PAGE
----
Michigan residents may be aware of reports stating that the majority of bankruptcy filings stem from medical debts. In many cases, medical debt is brought about by emergencies such as car accidents and/or unanticipated and unavoidable surgical procedures. When those medical debts are handed over for collections, many people work very hard at getting them paid off over time. However, realizing that the record of the debts in collections will remain on your credit history -- even if settled in full -- may be demoralizing.
Although medical debt is often unanticipated and out of the control of the patient, bills still arrive and have to be paid. Medical debt remains a significant concern for many residents of Michigan who have to face the consequences of their medical treatment while trying to recuperate. There are some misconceptions about medical debt that may adversely affect consumers.
Michigan consumers may share the concerns of many about the negative effect medical debts have on their credit scores. Medical debt is mostly unanticipated, and many consumers feel that it should not be treated in the same way as other debts. The company who creates the widely used FICO scores, Fair Isaac Corp., announced that there are imminent changes that will become effective soon.
It is reported that a third of American adults have unpaid medical debts that are causing financial anxiety. Michigan residents who are desperate to find a way to manage medical debt may find comfort in knowing that there are ways to go about obtaining possible reduction in charges or extended payment periods. It is interesting to note that it is not only uninsured people experiencing overwhelming medical debt, but also those who have medical insurance.
Michigan residents may be interested to learn that failure to pay medical debt can negatively affect their credit reports without them even being aware of the debt. Because medical debt is not like a loan where an individual knows in advance what his or her commitment will be, it is quite possible for an unsuspecting patient to be unaware of separate amounts that are charged. A man in another state recently related his predicament when he applied for a credit card, responding to a zero percent interest offer. The application was declined because of an outstanding medical debt that dated back to 2012.
Michigan consumers may be aware that research suggests that one in every three Americans is having difficulties in paying medical debts. With medical debt in collections affecting credit scores, many consumers find it almost impossible to secure loans, or credit for buying large items such as cars. Even once medical debt is settled, if it was in collections, it still has a negative effect on an individual’s credit score.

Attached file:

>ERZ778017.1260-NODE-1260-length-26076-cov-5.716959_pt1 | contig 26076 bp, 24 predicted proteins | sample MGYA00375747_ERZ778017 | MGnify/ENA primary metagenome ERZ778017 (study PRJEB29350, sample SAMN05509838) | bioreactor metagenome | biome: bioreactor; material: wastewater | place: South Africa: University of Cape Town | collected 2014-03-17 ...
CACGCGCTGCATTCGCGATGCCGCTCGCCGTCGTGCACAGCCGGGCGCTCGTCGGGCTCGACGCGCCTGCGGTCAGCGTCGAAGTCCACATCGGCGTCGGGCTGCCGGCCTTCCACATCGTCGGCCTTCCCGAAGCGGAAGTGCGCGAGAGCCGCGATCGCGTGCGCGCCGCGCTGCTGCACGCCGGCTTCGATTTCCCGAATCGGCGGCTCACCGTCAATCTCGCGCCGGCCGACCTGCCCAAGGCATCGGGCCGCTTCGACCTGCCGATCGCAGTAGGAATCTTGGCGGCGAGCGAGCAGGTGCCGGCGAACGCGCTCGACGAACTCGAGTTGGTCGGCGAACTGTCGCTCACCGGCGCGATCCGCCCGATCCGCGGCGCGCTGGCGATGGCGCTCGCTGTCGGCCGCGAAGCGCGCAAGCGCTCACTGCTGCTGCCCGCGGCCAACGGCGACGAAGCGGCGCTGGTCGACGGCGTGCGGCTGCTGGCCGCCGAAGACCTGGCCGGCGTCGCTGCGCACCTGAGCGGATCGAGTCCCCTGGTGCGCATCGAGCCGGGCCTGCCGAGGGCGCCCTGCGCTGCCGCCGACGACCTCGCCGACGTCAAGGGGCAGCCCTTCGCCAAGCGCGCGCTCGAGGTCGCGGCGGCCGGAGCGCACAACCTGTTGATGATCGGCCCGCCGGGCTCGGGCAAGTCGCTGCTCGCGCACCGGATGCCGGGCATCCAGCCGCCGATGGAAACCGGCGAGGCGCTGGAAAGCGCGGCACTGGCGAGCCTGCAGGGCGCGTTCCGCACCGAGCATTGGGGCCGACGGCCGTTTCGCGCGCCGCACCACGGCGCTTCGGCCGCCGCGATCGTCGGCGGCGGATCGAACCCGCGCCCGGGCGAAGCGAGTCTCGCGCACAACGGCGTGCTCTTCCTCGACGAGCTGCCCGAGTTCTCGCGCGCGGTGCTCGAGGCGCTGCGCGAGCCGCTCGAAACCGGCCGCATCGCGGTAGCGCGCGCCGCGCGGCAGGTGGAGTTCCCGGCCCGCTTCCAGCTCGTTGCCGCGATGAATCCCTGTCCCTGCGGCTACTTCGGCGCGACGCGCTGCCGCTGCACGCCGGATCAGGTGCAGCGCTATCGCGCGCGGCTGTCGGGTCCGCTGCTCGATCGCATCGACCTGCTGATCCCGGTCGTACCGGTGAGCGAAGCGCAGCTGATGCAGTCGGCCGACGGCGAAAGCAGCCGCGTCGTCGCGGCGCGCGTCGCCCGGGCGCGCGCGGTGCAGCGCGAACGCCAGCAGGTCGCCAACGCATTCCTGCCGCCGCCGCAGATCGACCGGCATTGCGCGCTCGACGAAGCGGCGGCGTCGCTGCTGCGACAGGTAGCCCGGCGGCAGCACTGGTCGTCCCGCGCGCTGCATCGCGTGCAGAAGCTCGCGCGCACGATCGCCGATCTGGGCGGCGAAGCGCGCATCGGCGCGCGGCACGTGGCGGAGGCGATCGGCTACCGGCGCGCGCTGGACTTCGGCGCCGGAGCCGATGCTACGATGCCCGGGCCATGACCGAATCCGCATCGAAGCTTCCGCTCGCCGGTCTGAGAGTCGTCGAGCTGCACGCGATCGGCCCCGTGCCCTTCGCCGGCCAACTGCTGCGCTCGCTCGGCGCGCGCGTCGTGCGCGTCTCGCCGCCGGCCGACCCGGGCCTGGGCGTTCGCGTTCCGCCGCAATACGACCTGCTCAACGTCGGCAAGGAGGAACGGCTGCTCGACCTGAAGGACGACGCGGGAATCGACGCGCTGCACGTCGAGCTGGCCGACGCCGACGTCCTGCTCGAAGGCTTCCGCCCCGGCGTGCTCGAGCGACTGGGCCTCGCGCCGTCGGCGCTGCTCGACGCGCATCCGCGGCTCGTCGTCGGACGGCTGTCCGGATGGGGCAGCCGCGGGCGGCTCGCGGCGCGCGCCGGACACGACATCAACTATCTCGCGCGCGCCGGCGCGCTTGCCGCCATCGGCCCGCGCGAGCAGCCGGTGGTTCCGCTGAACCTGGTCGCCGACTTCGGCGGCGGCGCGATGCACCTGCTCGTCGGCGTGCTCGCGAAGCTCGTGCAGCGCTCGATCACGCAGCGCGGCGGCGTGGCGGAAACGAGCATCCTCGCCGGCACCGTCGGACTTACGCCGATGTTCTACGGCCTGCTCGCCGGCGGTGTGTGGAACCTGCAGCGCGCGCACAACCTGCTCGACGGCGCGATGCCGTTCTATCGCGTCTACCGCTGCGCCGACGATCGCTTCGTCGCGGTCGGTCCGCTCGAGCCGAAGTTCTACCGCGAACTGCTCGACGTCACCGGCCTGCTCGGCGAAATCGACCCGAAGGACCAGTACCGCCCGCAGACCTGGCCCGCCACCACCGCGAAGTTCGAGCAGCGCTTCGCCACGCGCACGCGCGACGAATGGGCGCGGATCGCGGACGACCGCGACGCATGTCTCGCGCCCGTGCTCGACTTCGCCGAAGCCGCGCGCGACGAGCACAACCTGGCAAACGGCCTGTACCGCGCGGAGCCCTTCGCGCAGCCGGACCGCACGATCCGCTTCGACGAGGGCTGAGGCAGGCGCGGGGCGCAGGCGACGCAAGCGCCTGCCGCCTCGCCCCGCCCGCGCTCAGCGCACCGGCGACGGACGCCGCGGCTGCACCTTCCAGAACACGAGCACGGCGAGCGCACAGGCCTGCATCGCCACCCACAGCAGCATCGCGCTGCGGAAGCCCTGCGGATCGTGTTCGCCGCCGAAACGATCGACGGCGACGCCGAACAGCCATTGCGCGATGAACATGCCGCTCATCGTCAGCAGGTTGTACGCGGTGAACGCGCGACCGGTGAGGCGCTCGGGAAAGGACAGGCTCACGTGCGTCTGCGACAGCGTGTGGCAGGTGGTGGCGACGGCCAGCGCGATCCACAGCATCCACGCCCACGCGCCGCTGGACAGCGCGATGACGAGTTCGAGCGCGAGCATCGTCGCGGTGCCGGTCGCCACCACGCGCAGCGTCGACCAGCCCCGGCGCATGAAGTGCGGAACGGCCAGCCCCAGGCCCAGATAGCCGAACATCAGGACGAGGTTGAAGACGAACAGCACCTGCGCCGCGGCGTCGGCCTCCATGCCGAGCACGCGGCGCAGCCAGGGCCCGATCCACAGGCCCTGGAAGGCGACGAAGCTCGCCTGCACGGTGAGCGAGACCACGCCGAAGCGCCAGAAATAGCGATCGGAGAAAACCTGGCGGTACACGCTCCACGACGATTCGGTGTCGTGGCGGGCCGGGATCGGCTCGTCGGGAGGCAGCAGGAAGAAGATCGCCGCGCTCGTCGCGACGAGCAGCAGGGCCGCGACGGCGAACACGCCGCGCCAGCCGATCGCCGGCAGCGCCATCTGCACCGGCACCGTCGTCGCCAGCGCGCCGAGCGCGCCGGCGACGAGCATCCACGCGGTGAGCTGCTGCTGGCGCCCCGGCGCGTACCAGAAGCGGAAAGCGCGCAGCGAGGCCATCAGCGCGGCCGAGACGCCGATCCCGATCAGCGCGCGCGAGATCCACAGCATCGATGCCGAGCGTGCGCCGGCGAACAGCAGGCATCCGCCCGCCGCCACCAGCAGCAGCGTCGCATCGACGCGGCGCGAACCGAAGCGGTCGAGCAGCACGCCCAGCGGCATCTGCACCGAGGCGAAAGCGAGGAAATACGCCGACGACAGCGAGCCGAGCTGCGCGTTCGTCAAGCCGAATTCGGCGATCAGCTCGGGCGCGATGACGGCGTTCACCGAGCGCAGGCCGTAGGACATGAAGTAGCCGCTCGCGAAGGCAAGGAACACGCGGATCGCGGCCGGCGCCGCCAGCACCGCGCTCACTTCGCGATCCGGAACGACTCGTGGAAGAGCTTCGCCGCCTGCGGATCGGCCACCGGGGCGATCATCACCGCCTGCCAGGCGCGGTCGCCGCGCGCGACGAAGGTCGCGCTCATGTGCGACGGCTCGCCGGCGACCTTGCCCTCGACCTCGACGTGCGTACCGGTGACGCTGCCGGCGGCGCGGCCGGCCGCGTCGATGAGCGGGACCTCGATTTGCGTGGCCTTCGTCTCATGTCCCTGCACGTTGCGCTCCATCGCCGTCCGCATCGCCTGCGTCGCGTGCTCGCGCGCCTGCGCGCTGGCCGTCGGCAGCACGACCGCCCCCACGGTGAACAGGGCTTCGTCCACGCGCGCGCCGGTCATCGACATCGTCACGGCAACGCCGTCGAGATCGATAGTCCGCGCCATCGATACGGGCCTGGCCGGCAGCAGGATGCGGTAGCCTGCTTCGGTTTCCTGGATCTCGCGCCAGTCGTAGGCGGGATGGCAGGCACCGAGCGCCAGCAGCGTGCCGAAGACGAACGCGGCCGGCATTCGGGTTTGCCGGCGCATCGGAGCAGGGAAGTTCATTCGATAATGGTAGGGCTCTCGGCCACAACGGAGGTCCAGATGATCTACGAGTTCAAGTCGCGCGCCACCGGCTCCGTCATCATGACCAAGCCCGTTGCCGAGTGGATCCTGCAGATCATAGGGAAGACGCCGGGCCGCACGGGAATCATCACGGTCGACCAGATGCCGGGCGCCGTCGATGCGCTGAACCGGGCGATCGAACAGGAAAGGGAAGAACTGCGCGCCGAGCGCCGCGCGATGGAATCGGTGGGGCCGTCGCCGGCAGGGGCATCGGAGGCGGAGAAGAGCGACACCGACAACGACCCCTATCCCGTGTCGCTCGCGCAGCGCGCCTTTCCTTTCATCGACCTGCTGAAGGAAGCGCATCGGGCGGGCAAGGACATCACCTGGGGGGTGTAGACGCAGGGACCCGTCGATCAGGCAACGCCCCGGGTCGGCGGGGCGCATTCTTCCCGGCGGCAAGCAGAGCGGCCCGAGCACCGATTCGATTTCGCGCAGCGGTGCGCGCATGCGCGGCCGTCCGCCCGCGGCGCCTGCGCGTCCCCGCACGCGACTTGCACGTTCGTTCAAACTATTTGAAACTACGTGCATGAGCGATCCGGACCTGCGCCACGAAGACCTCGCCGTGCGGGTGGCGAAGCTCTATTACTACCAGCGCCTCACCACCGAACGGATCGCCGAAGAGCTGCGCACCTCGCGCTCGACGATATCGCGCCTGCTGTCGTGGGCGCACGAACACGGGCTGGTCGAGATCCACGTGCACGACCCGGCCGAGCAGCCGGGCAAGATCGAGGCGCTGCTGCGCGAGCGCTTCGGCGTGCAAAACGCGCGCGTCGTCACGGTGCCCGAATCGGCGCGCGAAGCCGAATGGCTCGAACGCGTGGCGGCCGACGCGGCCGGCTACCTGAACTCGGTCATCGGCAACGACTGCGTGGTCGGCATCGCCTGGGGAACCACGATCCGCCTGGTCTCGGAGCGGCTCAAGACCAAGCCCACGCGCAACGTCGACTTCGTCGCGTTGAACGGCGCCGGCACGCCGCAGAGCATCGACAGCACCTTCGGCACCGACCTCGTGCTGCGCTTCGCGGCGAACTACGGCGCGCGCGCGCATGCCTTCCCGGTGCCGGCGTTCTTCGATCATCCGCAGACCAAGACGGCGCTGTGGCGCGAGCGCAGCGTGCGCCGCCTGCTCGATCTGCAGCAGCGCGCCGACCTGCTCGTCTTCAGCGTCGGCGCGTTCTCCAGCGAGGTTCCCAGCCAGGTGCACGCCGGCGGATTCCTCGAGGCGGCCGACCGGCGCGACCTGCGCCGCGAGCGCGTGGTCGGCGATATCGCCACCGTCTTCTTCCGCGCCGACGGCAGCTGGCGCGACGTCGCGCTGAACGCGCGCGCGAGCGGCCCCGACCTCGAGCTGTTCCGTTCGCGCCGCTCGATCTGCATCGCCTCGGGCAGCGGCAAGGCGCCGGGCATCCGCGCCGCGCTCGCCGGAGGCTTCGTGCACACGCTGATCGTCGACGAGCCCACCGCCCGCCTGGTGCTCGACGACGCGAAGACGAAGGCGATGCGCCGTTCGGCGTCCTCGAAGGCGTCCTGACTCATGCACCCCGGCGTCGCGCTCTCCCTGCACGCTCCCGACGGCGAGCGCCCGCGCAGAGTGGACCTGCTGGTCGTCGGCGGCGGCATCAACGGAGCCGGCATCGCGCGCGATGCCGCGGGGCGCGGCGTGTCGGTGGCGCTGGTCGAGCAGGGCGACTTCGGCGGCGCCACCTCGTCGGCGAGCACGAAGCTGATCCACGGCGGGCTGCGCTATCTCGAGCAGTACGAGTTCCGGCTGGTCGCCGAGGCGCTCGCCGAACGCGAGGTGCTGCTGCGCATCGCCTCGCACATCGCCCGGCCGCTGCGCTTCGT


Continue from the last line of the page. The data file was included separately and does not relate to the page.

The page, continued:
Medical debt can be the cause of severe anxiety and could have detrimental effects on the financial stability of an individual or a family. Some Michigan residents may not realize that people of any income group can find their medical debt to become overwhelming. It has also been reported that this problem does not only affect those without health insurance.
When Michigan residents are injured or have an illness requiring medical care, they are likely to face overwhelming medical bills. A survey showed that a quarter of American families found it difficult to settle their medical accounts in 2012. It also indicated that one family out of every ten had medical debt that they would be unable to pay.
Many people in Michigan and elsewhere have to pay for some medical costs out of pocket. According to a recent study by the Henry J. Kaiser Family Foundation, medical debt is an issue faced by both the insured and uninsured. In fact, the study reveals that the majority of people who struggle to pay their out-of-pocket expenses actually have health insurance plans. Unfortunately, it is often difficult to get rid of this type of debt.
Bankruptcy is a fact of life for many Michigan residents. It has allowed them to regain control of their finances and eliminate large swaths of their debts, including credit card debt. Another large source of debt is medical debt -- an issue which often compounds upon itself if a person is out of work as a result. Medical debt can easily multiply when it goes unpaid -- and can be referred to collection agencies.